While the Company believes its equipment could be redeployed in the current market environment if Dillco and/or Heat Waves lost any material customers, such loss could have an adverse effect on the Company’s business until the equipment is redeployed. Except as discussed in the preceding sentences, we believe that the market for Enservco’s services is sufficiently diversified that it is not dependent on any single customer or a few major customers.

Our operations are subject to inherent risks, some of which are beyond our control. These risks may be self-insured, or may not be fully covered under our insurance policies but, to the extent not covered, are self-insured by Enservco.

Our operations are subject to hazards inherent in the oil and natural gas industry, such as, but not limited to, accidents, blowouts, explosions, fires and oil spills. These conditions can cause:

§
Personal injury or loss of life,

§
Damage to or destruction of property, equipment and the environment, and

§
Suspension of operations by our customers.

The occurrence of a significant event or adverse claim in excess of the insurance coverage that we maintain or that is not covered by insurance could have a material adverse effect on our financial condition and results of operations. In addition, claims for loss of oil and natural gas production and damage to formations can occur in the well services industry. Litigation arising from a catastrophic occurrence at a location where our equipment and services are being used may result in our being named as a defendant in lawsuits asserting large claims.
 
The Company maintains insurance coverage that we believe to be customary in the industry against these hazards. However, we do not have insurance against all foreseeable risks, either because insurance is not available or because of the high premium costs. As such, not all of our property is insured.  The occurrence of an event not fully insured against, or the failure of an insurer to meet its insurance obligations, could result in substantial losses. In addition, we may not be able to maintain adequate insurance in the future at rates it considers reasonable. Insurance may not be available to cover any or all of the risks to which we are subject, or, even if available, it may be inadequate, or insurance premiums or other costs could rise significantly in the future so as to make such insurance prohibitively expensive.  It is likely that, in our insurance renewals, our premiums and deductibles will be higher, and certain insurance coverage either will be unavailable or considerably more expensive than it has been in the recent past. In addition, our insurance is subject to coverage limits, and some policies exclude coverage for damages resulting from environmental contamination.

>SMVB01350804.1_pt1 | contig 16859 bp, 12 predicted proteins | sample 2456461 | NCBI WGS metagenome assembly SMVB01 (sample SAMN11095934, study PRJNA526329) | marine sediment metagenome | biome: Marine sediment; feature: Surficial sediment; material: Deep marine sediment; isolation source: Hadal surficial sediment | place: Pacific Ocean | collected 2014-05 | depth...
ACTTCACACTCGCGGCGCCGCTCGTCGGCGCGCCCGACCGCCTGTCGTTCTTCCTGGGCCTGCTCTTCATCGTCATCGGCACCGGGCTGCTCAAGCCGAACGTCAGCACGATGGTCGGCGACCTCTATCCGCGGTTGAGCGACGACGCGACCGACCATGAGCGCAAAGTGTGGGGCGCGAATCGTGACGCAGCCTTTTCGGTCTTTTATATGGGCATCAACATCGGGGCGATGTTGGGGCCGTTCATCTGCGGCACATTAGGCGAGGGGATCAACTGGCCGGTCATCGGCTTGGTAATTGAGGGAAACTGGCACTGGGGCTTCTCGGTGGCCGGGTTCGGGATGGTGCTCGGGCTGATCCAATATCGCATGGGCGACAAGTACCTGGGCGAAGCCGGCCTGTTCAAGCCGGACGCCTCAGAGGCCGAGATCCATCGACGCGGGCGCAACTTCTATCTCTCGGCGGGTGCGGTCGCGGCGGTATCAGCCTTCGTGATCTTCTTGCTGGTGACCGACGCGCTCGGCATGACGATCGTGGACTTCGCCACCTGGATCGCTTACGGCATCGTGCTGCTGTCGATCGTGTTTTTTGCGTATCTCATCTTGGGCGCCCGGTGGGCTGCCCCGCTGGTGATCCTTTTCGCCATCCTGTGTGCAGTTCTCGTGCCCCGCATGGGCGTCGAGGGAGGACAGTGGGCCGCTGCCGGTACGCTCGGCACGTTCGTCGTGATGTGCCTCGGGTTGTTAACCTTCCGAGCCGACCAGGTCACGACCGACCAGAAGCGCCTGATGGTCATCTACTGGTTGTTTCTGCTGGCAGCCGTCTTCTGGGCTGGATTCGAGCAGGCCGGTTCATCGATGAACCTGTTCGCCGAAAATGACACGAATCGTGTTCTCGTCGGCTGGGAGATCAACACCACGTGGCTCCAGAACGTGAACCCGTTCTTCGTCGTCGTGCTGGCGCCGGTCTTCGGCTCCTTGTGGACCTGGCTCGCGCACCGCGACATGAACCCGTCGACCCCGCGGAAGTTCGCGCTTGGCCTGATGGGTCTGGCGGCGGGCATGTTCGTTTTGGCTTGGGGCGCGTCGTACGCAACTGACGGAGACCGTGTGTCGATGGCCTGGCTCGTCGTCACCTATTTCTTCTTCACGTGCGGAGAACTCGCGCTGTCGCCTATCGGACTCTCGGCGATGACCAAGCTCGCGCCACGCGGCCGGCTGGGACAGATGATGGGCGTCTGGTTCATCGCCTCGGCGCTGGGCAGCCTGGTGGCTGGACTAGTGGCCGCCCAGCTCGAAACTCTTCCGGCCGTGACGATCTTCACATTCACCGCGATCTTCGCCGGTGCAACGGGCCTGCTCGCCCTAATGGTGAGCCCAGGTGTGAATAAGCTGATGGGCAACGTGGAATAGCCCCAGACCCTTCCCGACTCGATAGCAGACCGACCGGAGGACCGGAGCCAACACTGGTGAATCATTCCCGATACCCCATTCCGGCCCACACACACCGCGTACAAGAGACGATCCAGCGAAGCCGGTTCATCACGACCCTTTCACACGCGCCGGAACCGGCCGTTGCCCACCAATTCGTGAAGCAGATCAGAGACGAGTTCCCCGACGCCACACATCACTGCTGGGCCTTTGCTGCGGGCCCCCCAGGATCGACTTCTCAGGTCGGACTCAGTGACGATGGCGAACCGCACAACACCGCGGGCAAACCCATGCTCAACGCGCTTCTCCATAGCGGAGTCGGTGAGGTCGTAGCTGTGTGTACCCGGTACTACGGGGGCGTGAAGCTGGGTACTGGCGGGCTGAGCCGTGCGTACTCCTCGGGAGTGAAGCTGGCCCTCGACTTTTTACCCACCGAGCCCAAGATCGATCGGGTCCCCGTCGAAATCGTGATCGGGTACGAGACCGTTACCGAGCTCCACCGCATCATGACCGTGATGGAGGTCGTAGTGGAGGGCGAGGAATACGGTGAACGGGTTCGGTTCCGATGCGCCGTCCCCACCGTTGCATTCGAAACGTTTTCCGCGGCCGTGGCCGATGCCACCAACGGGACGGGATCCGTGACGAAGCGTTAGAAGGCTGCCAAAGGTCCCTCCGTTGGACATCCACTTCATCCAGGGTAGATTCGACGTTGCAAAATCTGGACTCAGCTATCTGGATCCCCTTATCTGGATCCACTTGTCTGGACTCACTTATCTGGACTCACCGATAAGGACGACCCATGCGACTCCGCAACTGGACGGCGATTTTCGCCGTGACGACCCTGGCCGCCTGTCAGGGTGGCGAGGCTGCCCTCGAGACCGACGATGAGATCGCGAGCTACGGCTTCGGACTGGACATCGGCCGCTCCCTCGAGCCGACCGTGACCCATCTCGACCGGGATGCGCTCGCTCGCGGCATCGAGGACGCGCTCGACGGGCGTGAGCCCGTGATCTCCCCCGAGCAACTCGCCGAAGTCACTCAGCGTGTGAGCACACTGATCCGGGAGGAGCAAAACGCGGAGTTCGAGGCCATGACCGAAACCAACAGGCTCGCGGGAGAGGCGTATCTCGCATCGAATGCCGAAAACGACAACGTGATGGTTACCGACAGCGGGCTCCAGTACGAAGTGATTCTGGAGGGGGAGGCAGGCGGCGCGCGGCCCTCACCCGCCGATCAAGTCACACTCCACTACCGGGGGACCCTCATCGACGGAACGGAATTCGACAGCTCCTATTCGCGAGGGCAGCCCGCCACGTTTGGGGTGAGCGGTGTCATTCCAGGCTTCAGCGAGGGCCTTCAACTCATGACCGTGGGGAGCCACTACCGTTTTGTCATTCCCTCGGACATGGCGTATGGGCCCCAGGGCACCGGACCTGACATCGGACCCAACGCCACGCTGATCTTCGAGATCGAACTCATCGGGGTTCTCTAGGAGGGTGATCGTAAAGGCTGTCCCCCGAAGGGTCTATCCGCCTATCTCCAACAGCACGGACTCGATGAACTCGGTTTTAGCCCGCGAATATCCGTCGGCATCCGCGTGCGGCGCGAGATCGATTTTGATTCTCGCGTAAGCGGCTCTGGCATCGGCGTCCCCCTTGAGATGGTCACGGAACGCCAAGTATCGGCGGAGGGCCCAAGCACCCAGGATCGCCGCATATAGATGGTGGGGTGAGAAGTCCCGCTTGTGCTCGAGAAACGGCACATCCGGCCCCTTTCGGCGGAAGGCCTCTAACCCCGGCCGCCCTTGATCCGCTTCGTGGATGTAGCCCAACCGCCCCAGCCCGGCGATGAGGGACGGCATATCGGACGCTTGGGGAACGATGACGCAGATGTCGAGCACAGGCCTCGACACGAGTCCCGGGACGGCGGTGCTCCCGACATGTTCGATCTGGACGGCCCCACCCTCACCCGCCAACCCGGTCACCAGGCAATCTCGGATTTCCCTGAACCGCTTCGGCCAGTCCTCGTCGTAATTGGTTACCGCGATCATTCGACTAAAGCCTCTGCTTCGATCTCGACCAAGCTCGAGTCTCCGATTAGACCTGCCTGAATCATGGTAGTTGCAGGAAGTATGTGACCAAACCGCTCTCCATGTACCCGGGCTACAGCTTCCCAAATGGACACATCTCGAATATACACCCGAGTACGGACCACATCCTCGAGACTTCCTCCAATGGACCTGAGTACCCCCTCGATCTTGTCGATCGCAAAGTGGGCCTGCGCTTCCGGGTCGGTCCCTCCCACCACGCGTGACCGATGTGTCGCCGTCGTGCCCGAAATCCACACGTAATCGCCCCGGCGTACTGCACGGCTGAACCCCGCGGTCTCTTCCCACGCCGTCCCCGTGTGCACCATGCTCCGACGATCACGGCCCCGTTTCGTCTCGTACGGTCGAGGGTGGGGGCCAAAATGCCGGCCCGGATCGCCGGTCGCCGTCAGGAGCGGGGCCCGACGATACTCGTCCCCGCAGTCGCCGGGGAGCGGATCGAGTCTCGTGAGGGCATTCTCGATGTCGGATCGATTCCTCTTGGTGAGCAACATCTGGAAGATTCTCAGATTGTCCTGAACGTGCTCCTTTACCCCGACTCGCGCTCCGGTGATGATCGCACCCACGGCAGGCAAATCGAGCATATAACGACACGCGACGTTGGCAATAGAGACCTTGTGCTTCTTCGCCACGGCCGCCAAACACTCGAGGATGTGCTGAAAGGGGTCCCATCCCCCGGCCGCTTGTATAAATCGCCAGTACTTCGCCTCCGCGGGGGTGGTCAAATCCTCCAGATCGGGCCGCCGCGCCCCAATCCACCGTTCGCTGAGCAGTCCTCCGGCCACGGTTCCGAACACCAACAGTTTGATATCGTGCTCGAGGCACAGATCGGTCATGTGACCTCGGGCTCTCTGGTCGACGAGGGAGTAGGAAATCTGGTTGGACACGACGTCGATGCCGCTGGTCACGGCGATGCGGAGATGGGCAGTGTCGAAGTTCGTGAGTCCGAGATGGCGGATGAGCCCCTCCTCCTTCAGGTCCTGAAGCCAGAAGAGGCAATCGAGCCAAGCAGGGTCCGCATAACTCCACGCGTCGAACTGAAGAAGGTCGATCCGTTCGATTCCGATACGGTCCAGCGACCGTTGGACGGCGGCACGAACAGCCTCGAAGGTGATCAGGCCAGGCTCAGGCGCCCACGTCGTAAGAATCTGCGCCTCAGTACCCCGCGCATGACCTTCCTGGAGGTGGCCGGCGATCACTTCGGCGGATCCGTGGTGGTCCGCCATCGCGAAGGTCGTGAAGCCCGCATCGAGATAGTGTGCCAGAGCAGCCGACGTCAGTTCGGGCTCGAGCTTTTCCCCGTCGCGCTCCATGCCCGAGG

17

 
 
We may not be successful in identifying, making and integrating our acquisitions, if any, in the future.